Some studies have been performed exclusively on the pancreas or biliary ducts and some on biliary and ampullary lesions and pancreatic ducts, which have shown different results depending on the diagnostic methods used and the skills of the examiners. The frequency of benign, malignant, and suspicious cases was different. Furthermore, some investigations have considered suspicious cases with malignancies, while most have considered the benign ones and no separate statistics are available. Therefore, we evaluated the results of cytopathology tests of the Pancreatobiliary system performed in the Pathology Department of Taleghani Hospital, Tehran, Iran to identify the most prevalent Pancreatobiliary system disorders. Our findings might be beneficial for the timely diagnosis and treatment of lesions. Moreover, the most effective method is determined by examining different cytologic techniques in terms of the sensitivity, specificity, negative predictive value (NPV), and positive predictive value (PPV) of Pancreatobiliary lesions.
Material and Methods
This cross-sectional analytical study was conducted to examine the cytopathologic tests of the Pancreatobiliary system performed in the Pathology Department of Taleghani Hospital in Tehran, Iran during 2017-2018. The study population entailed patients with Pancreatobiliary lesions who referred to the Pathology Department of Taleghani Hospital. A total of 116 patients were included in the present study. The inclusion criteria were the cytopathology reports of patients with the Pancreatobiliary lesion, who were first diagnosed with various sampling methods, including ERCP, EUS-FNA with or without ROSE reports and percutaneous FNA. The patients were followed by telephone, medical records, or pathology reports of the tissue sample. The final result was summarized as benign and malignant groups. The exclusion criteria encompassed not having the age or gender of the patient, lesion region, or sampling method in the report sheets.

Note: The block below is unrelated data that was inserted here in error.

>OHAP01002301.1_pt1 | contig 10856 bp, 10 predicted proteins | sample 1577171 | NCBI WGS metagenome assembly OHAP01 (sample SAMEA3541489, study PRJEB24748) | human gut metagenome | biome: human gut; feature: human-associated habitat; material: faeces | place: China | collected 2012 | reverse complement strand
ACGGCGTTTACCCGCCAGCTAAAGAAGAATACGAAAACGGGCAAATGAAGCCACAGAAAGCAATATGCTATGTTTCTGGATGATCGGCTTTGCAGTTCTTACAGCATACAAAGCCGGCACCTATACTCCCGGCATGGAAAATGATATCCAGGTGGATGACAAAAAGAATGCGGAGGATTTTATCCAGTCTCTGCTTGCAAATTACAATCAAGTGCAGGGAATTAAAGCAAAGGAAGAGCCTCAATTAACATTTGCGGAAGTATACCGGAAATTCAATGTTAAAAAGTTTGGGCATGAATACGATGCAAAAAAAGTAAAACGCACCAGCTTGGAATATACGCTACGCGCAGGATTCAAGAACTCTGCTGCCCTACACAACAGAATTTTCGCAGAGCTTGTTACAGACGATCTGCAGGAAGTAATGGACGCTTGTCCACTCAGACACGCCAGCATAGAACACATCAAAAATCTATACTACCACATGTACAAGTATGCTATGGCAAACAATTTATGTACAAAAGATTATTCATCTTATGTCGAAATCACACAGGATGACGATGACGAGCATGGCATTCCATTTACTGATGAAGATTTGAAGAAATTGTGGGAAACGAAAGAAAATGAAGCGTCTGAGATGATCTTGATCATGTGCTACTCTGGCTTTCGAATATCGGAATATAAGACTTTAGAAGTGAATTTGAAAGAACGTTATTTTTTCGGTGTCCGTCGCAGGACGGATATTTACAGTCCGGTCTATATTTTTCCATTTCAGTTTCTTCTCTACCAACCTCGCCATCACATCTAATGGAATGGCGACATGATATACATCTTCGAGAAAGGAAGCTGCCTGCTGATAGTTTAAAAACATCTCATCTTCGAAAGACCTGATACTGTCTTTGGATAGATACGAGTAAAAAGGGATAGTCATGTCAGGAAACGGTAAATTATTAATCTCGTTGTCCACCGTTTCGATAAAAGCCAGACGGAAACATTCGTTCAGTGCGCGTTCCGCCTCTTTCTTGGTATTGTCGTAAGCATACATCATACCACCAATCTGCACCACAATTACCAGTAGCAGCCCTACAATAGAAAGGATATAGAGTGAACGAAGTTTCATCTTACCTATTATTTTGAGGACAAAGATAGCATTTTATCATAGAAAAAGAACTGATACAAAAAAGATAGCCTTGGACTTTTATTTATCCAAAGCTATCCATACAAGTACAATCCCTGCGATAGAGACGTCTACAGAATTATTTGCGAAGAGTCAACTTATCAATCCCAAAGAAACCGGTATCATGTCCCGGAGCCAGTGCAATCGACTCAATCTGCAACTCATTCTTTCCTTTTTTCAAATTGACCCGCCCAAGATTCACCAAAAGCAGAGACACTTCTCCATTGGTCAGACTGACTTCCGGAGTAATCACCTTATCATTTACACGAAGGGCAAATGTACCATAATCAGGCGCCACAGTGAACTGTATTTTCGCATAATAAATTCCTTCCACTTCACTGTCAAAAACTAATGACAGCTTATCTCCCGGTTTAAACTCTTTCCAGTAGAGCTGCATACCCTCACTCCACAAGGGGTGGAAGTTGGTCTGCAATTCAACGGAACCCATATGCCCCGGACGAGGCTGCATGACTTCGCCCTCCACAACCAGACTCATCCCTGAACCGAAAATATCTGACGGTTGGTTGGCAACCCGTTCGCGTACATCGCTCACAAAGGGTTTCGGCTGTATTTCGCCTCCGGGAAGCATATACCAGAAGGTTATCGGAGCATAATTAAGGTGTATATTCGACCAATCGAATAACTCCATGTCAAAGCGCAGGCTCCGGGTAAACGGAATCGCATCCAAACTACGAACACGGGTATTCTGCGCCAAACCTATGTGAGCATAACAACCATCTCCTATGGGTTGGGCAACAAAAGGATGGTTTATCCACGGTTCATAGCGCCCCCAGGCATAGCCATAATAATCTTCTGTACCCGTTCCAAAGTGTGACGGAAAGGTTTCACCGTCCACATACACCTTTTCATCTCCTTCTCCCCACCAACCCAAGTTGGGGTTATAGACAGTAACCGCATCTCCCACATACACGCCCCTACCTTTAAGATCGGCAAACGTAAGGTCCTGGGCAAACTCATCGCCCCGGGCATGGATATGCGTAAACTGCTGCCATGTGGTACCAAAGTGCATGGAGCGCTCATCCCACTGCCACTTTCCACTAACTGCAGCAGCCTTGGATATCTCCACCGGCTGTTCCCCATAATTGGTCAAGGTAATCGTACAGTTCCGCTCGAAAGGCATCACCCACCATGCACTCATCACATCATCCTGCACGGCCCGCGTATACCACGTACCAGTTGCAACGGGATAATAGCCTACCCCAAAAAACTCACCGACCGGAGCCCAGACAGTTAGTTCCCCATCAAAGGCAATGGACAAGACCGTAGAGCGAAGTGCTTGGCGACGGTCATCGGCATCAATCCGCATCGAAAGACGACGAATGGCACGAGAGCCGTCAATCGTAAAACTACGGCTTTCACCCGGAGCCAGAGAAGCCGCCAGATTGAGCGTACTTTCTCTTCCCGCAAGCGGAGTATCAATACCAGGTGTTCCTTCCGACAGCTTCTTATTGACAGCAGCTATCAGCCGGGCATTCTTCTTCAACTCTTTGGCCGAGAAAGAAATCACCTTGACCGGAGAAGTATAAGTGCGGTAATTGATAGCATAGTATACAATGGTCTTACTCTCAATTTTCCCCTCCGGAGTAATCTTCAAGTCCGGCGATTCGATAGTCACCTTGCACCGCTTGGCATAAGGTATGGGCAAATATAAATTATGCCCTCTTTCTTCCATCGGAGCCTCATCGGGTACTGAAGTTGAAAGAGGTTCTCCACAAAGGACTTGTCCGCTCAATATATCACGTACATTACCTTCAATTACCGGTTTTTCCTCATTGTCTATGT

We evaluated the reports of cytopathologic tests of patients. Furthermore, age, gender, lesion region, sample adequacy, and ROSE reports were determined and recorded in the designed information form. The lesion types were divided into six groups, namely non-diagnostic, benign, atypical, suspicious for malignancy (SFM), malignant, and negative for malignancy (21). Moreover, if present, the ROSE reports were compared with the final diagnoses (22).